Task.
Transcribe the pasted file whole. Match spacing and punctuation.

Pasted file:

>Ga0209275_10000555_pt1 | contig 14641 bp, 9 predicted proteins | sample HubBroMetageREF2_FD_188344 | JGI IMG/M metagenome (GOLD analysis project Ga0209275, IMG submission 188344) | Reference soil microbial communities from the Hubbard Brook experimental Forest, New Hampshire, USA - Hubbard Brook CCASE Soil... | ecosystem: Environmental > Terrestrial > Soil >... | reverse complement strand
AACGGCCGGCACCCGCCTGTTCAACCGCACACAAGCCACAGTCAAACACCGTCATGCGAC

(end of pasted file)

>Ga0209275_10000555_pt1 | contig 14641 bp, 9 predicted proteins | sample HubBroMetageREF2_FD_188344 | JGI IMG/M metagenome (GOLD analysis project Ga0209275, IMG submission 188344) | Reference soil microbial communities from the Hubbard Brook experimental Forest, New Hampshire, USA - Hubbard Brook CCASE Soil... | ecosystem: Environmental > Terrestrial > Soil >... | reverse complement strand
AACGGCCGGCACCCGCCTGTTCAACCGCACACAAGCCACAGTCAAACACCGTCATGCGAC